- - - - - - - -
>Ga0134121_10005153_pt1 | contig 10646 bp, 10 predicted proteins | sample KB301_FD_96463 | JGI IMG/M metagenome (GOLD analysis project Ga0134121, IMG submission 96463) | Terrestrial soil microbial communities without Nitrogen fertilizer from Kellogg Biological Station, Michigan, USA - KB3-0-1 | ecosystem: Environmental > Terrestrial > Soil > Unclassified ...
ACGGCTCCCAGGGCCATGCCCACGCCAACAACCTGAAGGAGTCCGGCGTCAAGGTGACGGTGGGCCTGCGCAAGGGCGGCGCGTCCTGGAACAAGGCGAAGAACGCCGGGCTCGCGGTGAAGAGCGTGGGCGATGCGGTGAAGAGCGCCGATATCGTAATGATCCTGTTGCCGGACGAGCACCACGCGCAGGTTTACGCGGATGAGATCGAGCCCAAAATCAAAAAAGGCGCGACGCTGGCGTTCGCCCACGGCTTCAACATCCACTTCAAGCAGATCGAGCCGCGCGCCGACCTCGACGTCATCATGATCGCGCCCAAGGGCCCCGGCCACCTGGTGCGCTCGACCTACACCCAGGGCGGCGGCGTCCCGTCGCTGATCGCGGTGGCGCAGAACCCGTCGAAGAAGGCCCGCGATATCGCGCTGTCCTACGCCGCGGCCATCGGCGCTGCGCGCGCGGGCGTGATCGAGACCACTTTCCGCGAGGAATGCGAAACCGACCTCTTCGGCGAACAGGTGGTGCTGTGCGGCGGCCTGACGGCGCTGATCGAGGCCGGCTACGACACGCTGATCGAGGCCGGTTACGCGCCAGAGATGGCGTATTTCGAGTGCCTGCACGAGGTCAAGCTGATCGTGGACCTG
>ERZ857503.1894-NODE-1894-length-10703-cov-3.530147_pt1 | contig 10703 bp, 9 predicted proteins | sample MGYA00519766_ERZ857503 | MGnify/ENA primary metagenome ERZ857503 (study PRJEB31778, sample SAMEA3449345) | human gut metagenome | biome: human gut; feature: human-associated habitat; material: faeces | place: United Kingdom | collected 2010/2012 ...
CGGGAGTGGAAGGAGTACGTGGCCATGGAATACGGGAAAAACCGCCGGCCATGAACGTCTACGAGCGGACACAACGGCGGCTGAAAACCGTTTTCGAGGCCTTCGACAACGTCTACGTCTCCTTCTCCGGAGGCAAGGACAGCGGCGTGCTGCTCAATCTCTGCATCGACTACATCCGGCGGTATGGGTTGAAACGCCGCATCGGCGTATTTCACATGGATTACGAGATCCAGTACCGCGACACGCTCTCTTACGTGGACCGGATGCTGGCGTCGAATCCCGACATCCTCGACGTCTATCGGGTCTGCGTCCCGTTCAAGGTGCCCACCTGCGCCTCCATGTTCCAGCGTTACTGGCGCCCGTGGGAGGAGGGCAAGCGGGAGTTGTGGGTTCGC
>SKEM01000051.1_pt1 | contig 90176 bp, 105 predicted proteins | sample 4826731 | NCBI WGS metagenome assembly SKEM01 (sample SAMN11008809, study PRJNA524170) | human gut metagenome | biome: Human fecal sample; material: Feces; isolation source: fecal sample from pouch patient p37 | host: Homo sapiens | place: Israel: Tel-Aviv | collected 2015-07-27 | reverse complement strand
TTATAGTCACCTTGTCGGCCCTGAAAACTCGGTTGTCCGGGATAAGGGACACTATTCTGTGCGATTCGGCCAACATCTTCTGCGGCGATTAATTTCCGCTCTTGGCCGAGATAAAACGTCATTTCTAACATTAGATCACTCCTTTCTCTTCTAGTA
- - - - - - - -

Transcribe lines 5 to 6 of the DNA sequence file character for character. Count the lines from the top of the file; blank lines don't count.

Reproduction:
>SKEM01000051.1_pt1 | contig 90176 bp, 105 predicted proteins | sample 4826731 | NCBI WGS metagenome assembly SKEM01 (sample SAMN11008809, study PRJNA524170) | human gut metagenome | biome: Human fecal sample; material: Feces; isolation source: fecal sample from pouch patient p37 | host: Homo sapiens | place: Israel: Tel-Aviv | collected 2015-07-27 | reverse complement strand
TTATAGTCACCTTGTCGGCCCTGAAAACTCGGTTGTCCGGGATAAGGGACACTATTCTGTGCGATTCGGCCAACATCTTCTGCGGCGATTAATTTCCGCTCTTGGCCGAGATAAAACGTCATTTCTAACATTAGATCACTCCTTTCTCTTCTAGTA